MasterCard has announced a new five-year plan designed to change how payments work in Australia and around the world :
By October 2011, all new and reissued MasterCard cards will be EMV enabled,
and by 2013, all cards and payment terminals will need to be EMV capable.
All ATMS must be EMV capable by the end of 2015.
By October 2012, all MasterCards will be PayPass enabled,
and several new merchants in certain retail categories must be able to accept these contactless payments – these include taxis, newsagents, bookstores, convenience stores, supermarkets, service stations, fast food restaurants, cafes, bars and cinemas.
By 2012, MasterCard debit holders will be able to take cash-out after purchasing goods through a retailer.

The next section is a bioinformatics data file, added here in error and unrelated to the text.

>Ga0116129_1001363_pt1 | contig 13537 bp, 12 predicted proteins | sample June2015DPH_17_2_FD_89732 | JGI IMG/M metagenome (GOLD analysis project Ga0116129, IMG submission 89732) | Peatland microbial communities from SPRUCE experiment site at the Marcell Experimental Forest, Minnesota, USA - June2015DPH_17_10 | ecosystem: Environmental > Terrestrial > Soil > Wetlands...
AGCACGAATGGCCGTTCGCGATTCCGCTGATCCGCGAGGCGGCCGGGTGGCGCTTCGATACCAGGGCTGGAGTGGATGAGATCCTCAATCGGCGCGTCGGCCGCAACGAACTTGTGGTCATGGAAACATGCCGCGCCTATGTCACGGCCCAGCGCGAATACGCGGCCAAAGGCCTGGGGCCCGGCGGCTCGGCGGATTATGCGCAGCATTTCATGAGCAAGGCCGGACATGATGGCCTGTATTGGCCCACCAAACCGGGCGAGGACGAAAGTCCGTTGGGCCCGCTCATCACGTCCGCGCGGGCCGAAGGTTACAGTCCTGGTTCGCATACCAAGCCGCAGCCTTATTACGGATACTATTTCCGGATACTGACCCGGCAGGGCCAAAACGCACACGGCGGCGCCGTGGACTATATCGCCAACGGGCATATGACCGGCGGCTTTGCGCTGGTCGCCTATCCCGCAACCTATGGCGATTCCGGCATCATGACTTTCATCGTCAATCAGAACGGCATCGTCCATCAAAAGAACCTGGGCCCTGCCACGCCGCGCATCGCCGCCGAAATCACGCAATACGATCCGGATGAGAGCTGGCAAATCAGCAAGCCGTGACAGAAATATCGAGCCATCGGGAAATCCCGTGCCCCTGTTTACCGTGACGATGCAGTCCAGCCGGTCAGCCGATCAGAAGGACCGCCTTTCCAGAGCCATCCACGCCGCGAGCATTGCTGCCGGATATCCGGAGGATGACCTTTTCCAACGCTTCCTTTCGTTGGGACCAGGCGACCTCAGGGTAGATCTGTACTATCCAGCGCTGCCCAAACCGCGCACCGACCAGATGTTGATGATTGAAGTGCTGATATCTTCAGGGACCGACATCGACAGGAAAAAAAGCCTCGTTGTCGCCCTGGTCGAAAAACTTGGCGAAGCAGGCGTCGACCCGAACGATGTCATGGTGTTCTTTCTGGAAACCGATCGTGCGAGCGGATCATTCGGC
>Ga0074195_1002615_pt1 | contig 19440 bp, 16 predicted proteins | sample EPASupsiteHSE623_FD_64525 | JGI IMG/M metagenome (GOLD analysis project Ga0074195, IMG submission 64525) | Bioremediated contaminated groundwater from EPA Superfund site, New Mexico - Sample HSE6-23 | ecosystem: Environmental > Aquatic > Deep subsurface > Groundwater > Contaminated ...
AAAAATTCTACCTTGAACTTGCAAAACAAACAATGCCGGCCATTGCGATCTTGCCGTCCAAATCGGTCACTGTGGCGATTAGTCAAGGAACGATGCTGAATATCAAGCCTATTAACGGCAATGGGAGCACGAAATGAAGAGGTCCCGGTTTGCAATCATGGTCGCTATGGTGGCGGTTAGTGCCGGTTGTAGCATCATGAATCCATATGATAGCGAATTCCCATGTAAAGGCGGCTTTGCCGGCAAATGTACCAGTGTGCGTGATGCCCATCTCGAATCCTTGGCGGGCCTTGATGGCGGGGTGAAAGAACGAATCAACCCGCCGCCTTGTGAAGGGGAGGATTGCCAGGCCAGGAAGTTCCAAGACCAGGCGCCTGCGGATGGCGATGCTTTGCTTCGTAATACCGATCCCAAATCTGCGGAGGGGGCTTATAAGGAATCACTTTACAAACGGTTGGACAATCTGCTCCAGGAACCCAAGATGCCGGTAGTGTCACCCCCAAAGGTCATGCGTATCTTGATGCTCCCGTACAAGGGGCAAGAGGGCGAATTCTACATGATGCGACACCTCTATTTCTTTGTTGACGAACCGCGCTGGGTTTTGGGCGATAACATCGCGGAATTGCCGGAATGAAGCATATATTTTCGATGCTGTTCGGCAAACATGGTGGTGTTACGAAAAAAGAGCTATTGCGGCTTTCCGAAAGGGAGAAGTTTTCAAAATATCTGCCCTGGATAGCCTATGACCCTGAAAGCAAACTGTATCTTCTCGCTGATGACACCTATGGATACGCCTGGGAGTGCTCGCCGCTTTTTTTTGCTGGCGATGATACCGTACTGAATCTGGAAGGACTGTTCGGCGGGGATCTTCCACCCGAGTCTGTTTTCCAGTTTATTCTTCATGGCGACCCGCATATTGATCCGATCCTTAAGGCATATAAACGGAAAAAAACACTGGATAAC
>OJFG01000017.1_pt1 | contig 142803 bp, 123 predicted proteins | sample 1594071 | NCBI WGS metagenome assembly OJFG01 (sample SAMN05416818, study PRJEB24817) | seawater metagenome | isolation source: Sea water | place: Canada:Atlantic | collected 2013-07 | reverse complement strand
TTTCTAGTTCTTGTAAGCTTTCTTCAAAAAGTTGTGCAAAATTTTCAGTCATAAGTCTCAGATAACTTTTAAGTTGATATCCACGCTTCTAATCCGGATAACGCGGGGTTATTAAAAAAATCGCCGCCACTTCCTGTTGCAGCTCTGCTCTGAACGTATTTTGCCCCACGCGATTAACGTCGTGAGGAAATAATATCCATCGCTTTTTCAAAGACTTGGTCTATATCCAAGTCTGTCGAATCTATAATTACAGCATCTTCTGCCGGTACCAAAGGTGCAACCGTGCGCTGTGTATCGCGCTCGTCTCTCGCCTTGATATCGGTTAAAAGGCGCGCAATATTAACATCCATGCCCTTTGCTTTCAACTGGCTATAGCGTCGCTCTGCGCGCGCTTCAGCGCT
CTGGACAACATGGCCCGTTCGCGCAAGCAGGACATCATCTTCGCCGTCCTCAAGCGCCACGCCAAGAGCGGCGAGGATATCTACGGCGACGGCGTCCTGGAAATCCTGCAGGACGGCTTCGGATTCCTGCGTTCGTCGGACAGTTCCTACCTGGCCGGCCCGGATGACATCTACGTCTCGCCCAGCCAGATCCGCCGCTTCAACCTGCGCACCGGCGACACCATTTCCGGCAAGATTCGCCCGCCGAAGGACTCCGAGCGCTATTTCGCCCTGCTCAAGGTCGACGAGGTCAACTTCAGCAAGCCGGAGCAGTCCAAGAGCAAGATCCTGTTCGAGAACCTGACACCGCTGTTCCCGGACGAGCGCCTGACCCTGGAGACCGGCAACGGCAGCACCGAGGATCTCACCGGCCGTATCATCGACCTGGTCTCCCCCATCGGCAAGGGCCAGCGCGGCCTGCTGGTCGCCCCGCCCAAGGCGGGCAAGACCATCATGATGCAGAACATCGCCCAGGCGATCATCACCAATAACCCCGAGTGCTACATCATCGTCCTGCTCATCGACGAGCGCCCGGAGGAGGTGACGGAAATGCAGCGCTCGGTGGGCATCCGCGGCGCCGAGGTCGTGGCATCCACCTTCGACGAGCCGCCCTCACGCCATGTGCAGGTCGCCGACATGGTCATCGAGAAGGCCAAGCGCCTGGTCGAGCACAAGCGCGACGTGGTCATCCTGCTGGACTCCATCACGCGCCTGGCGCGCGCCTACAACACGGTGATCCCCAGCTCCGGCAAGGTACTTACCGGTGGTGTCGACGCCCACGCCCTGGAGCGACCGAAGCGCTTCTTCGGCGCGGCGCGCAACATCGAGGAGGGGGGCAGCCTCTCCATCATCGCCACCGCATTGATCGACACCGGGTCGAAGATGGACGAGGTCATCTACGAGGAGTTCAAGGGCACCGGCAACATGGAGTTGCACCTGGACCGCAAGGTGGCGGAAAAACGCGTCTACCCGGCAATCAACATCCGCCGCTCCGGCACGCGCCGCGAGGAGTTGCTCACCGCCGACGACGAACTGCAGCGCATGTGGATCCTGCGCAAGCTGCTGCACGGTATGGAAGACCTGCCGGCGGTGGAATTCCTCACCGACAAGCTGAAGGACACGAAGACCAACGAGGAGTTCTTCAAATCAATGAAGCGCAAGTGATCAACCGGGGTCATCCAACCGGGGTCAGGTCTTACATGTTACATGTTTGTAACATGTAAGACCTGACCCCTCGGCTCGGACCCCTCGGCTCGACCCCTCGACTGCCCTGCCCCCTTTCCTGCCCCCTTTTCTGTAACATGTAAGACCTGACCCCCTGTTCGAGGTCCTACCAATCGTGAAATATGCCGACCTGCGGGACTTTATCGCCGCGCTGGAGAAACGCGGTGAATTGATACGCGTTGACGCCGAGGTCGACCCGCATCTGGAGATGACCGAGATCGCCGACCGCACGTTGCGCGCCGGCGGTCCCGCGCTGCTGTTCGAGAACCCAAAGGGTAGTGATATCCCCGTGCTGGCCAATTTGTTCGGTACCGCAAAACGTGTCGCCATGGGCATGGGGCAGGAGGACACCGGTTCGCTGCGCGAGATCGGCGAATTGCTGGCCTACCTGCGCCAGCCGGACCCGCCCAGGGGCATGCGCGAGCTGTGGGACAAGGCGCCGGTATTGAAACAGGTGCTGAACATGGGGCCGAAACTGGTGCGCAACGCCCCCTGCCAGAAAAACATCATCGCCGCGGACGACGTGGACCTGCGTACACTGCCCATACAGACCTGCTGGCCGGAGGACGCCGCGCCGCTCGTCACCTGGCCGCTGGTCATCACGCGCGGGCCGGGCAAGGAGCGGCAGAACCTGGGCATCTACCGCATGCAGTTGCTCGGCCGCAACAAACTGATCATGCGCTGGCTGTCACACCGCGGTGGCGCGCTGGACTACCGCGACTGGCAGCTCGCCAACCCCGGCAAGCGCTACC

"This is a reaction to the increased competitive ambition by EFTPOS. At the moment, the EFTPOS cards have an advantage because they can be used for cash out, and are closing the gap with their own offering."
By April 2013, online merchants must provide MasterCard SecureCode authentication or the equivalent for all transactions over $200, the company announced.
By April 2014, all existing cards must have PayPass, and all merchants in those categories must be able to accept PayPass payments.
The move highlights the growth of contactless and mobile payments.
Meanwhile, the Wall Street Journal has reported Google is teaming up with MasterCard to produce a new product that will allow users with NFC-enabled Android handsets to make payments with their phones. The program will allow Citigroup-issued card holders to pay for purchases by using contactless terminals at retailers.